During his six-decade career, John C. Menihan, was one of the most prominent and beloved artists in upstate New York. Although he never sought national or international acclaim, Menihan’s work is represented in the collections of the British Museum in London, the Boston Athenaeum, the Library of Congress in Washington, DC, the New York Public Library, The Memorial Art Gallery in Rochester, and other institutions.
Menihan was born in 1908 in Rochester, where his career got off to an early start. In 1924, while in high school, he designed a cover for Five O’clock, a magazine published by Rochester journalist Henry Clune. After attending Phillips Exeter Academy in New Hampshire and graduating from East High School in Rochester in 1926, Menihan entered the Wharton School of Finance at the University of Pennsylvania, where he designed sets, posters, and program covers for the Mask and Wig Club.
In the early 1930’s, he began to draw portraits of newsmakers for Town Tidings – The Magazine of Western New York and the Rochester Times Union. Excited by an exhibition of lithographs by Rochester architect Walter Cassabeer, Menihan acquired a lithographic press and stones and, in 1934, made the first of two trips to Zena, near Woodstock, NY, to study with master lithographer Bolton Brown. Brown, now acknowledged to be among the most important American lithographers of the 20th century, was described by Menihan as his mentor.In the late 1930’s, Menihan exhibited prints at the Los Angeles Museum of Fine Art, the Albright Art Gallery in Buffalo (now the Albright/Knox), and the 1939 New York World’s Fair.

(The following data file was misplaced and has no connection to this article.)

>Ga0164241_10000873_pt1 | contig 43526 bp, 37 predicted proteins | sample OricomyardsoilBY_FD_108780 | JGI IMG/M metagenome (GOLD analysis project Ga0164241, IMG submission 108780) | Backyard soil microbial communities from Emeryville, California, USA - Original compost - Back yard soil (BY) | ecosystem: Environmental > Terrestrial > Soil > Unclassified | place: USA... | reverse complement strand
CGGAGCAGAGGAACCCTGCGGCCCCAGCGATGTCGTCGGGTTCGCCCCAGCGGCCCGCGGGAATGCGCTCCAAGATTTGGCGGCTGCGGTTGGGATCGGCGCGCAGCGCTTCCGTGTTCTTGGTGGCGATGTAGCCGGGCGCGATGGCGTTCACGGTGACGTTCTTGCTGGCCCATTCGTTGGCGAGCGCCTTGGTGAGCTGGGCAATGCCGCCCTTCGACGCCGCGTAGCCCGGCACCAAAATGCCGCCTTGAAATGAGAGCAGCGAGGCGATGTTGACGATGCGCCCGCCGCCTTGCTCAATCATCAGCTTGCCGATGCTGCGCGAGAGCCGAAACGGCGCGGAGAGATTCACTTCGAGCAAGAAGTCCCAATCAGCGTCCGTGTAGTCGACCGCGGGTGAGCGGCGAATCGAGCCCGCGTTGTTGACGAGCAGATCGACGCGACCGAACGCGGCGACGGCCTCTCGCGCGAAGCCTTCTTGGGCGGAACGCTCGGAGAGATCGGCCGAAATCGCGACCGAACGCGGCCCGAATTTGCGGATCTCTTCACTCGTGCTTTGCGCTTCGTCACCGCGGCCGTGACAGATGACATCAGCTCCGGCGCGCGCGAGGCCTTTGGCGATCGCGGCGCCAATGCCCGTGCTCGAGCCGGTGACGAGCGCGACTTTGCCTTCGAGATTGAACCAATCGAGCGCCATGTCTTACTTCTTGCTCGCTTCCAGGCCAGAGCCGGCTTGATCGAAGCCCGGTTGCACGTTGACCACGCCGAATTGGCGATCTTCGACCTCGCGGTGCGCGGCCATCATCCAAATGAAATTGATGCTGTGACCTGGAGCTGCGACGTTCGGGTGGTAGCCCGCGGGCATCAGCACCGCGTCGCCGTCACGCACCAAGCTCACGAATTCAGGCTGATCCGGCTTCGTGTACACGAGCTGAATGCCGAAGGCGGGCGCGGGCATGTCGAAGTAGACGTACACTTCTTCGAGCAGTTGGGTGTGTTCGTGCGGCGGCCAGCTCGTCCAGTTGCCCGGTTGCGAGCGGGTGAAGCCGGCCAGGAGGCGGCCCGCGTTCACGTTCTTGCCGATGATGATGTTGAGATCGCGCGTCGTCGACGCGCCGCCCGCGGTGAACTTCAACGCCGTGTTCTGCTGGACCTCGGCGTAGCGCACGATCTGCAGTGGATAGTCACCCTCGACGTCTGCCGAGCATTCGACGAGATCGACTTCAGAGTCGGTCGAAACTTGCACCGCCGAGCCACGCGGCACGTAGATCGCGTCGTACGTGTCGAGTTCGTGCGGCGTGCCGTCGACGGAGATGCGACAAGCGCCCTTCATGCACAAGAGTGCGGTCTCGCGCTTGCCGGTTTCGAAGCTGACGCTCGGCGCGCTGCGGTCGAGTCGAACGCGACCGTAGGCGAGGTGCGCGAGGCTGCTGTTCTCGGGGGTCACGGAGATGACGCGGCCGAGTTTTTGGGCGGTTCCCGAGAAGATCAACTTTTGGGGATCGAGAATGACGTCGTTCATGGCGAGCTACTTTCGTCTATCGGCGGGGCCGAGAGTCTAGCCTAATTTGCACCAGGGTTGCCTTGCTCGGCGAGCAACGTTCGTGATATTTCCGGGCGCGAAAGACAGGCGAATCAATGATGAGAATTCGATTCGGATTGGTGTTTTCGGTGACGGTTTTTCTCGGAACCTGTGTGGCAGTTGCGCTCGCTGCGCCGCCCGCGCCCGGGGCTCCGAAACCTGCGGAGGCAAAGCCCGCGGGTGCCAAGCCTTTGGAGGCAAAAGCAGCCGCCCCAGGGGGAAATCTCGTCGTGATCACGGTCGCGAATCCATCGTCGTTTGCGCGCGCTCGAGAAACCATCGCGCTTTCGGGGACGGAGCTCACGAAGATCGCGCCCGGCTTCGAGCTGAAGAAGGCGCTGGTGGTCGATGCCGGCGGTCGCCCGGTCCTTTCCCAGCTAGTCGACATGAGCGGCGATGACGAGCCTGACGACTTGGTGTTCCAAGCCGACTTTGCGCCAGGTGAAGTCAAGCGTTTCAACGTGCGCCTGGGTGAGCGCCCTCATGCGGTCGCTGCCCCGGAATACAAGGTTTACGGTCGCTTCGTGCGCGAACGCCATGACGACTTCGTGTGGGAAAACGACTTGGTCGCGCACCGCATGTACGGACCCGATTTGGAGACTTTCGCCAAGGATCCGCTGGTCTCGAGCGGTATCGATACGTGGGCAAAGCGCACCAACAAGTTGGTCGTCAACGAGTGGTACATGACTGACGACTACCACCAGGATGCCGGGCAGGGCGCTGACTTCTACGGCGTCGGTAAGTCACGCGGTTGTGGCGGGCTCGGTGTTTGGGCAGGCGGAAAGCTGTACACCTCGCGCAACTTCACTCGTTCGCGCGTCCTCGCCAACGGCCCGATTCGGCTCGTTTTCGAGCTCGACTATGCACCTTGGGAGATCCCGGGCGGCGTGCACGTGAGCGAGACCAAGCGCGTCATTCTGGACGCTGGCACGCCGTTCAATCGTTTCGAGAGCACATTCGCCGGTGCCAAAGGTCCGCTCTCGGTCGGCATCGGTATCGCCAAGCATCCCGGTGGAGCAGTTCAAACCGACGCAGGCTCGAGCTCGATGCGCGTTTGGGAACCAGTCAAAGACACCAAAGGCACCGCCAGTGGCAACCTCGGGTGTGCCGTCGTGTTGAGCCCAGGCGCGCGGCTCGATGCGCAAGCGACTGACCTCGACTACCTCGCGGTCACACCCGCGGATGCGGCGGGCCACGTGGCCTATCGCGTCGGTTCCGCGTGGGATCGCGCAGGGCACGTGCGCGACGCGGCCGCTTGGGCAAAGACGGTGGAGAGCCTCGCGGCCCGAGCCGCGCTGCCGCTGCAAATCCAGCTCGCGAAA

Although he gave up art temporarily to work in his family’s business making parachutes during World War II, his activity increased in the mid-1940’s. “John C, Menihan, Lithographer” by Norman Kent was published in American Artist magazine in 1945. In 1947, Menihan won an unprecedented four First Prizes – in oil painting, watercolor, printmaking, and drawing – in the Finger Lakes Exhibition at Rochester’s Memorial Art Gallery.
In the 1950’s, Menihan taught at the University of Rochester, designed a children’s store for B. Forman Company, and painted portraits of luminaries such as Frank E. Gannett and , for St. John Fisher College, Bishop James E. Kearney. Among his liturgical projects, he created the “St. Jerome” stained glass window in Nazareth College’s Lorette Wilmot Library and a shrine to St. Joseph for St. Louis Catholic Church in Pittsford, NY.
Menihan expanded his media in the 1960’s, designing and executing large relief murals for Xerox Research and Engineering Center, R.T. French Company, Security Trust Company (112 feet long), and Rochester Telephone Corporation (a mural now located at Rochester Institute of Technology’s National Technical Institute for the Deaf).
In the 1970’s, Menihan created a relief sculpture, “Our Lady of the Grapes,” for St.Januarius Church in Naples, NY, and a triptych depicting the life of St. Elizabeth Seton for St.Thomas the Apostle Church in Irondequoit, NY, Exhibitions of his work mounted in the 1980’s included a retrospective at Nazareth College and “John C, Menihan: Prints from the 30’s and 40’s” at the Memorial Art Gallery (1988).
John Menihan died at his Rochester home in September 1992. His wife, Margaret Hickey Menihan, whom he married in 1936, passed away in August 1998. They are survived by one daughter, Mary of Ancaster, Ontario, and three sons: John, jr. of Rochester, NY, Tom of Boston, MA, and Peter of Mission Hills, KS.